David Bourget (Western Ontario)
David Chalmers (ANU, NYU)
Rafael De Clercq
Jack Alan Reynolds
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Human Studies 21 (4):419-436 (1998)
This paper presents a case study of a psychiatric intervention as an example of an institutional ethnography of psychiatric work. Institutional ethnography, a mode of inquiry outlined by Dorothy Smith (1987), is conceived here as an approach to the analysis of work in institutions as the contingent, local and context-bound insertion of a particular "case" - a patron, a pupil, a client, a patient - into both institutional and other social (e. g. gender, class) relations. The case presented in this paper, shows how a psychiatric factual account is the outcome of a process of the recognition, and/or the production, of "mentionables," followed by the documentary interpretation of mentionables as symptoms. Subsequently it is demonstrated that, and how, the recognition of mentionables depends on non-professional interpretations which by their nature express other social (such as gender, class, etc.) relations. This description of psychiatric diagnostic work is produced by means of a method of discourse analysis that consists of the juxtaposition of the various institutional texts (the two reports) with the transcript of the interview. An analysis of only the interview data would undoubtedly have resulted in some insights about psychiatric interviewing but would have shown neither how the interview functioned as a stage in the institutional process of (re)writing reports nor how ideological evaluations entered the diagnostic process. On the other hand, an analysis of only the two reports would have resulted in some insights about psychiatric reporting but would not have shown how these reports were produced.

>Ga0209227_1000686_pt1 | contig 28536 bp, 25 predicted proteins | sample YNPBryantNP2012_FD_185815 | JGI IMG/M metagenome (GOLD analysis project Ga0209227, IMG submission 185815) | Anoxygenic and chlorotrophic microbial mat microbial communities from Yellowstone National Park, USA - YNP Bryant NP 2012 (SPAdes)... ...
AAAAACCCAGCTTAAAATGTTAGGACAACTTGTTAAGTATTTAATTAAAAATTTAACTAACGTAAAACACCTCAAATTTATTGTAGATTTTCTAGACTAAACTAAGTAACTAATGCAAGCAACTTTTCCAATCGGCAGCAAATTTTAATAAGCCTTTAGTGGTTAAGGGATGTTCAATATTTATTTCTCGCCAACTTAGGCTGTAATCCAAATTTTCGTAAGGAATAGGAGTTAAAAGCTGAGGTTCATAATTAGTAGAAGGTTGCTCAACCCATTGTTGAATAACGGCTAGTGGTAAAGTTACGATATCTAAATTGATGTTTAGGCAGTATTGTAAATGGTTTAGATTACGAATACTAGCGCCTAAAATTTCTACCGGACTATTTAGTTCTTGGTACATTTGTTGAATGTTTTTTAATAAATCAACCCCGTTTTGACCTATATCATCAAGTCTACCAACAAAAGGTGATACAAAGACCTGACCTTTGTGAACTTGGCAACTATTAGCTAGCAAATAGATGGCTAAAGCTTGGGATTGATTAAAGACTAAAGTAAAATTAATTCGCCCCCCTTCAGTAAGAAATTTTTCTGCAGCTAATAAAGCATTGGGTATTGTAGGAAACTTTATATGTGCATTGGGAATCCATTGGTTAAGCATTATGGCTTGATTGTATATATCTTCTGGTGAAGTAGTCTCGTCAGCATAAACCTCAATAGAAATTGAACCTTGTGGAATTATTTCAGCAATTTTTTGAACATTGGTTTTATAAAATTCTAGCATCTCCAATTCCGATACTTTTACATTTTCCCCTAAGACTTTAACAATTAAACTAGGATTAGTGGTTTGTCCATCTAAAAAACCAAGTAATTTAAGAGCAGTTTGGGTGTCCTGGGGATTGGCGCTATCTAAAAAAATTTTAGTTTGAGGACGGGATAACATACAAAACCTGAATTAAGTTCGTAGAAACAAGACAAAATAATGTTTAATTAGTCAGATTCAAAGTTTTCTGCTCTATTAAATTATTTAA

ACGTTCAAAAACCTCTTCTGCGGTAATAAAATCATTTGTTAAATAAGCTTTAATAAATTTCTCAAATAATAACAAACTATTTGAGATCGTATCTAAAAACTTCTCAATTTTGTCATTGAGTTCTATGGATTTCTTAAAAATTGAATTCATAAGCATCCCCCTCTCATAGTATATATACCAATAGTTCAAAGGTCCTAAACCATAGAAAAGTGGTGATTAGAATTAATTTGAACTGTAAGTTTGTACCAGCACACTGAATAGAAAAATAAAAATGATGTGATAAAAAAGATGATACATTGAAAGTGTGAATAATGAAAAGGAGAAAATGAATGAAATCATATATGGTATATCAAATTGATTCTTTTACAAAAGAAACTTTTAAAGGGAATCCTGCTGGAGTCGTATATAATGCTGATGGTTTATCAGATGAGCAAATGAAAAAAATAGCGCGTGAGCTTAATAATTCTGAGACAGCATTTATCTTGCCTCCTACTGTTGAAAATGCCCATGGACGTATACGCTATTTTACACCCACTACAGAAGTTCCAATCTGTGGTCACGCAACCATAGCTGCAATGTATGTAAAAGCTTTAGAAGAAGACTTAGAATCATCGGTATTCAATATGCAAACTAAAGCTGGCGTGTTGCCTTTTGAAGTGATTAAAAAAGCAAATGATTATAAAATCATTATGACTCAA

|Keywords||Philosophy Philosophy Modern Philosophy Philosophy of the Social Sciences Political Philosophy Sociolinguistics|
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References found in this work BETA
Dorothy E. Smith (1983). No One Commits Suicide: Textual Analysis of Ideological Practices. [REVIEW] Human Studies 6 (1):309 - 359.
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